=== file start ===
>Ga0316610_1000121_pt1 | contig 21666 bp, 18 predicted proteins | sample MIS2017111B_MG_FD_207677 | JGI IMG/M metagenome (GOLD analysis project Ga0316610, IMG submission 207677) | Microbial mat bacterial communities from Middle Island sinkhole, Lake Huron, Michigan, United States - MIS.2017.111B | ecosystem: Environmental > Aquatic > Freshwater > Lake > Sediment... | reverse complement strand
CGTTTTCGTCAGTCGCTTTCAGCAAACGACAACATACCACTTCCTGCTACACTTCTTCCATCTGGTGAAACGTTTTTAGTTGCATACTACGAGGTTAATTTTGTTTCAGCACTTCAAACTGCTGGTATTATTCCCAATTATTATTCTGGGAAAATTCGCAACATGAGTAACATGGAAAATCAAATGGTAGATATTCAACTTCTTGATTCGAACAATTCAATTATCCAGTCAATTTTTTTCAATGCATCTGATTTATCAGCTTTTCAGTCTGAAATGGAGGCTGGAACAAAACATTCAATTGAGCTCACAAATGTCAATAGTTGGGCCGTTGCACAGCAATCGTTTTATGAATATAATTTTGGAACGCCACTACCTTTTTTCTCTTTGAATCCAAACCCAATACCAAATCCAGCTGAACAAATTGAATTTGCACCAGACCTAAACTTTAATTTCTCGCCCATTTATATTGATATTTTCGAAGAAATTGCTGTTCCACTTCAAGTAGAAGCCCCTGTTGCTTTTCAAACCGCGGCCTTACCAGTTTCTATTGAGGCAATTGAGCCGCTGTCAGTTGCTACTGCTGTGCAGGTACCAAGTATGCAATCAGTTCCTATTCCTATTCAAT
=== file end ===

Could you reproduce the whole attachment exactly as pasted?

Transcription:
>Ga0316610_1000121_pt1 | contig 21666 bp, 18 predicted proteins | sample MIS2017111B_MG_FD_207677 | JGI IMG/M metagenome (GOLD analysis project Ga0316610, IMG submission 207677) | Microbial mat bacterial communities from Middle Island sinkhole, Lake Huron, Michigan, United States - MIS.2017.111B | ecosystem: Environmental > Aquatic > Freshwater > Lake > Sediment... | reverse complement strand
CGTTTTCGTCAGTCGCTTTCAGCAAACGACAACATACCACTTCCTGCTACACTTCTTCCATCTGGTGAAACGTTTTTAGTTGCATACTACGAGGTTAATTTTGTTTCAGCACTTCAAACTGCTGGTATTATTCCCAATTATTATTCTGGGAAAATTCGCAACATGAGTAACATGGAAAATCAAATGGTAGATATTCAACTTCTTGATTCGAACAATTCAATTATCCAGTCAATTTTTTTCAATGCATCTGATTTATCAGCTTTTCAGTCTGAAATGGAGGCTGGAACAAAACATTCAATTGAGCTCACAAATGTCAATAGTTGGGCCGTTGCACAGCAATCGTTTTATGAATATAATTTTGGAACGCCACTACCTTTTTTCTCTTTGAATCCAAACCCAATACCAAATCCAGCTGAACAAATTGAATTTGCACCAGACCTAAACTTTAATTTCTCGCCCATTTATATTGATATTTTCGAAGAAATTGCTGTTCCACTTCAAGTAGAAGCCCCTGTTGCTTTTCAAACCGCGGCCTTACCAGTTTCTATTGAGGCAATTGAGCCGCTGTCAGTTGCTACTGCTGTGCAGGTACCAAGTATGCAATCAGTTCCTATTCCTATTCAAT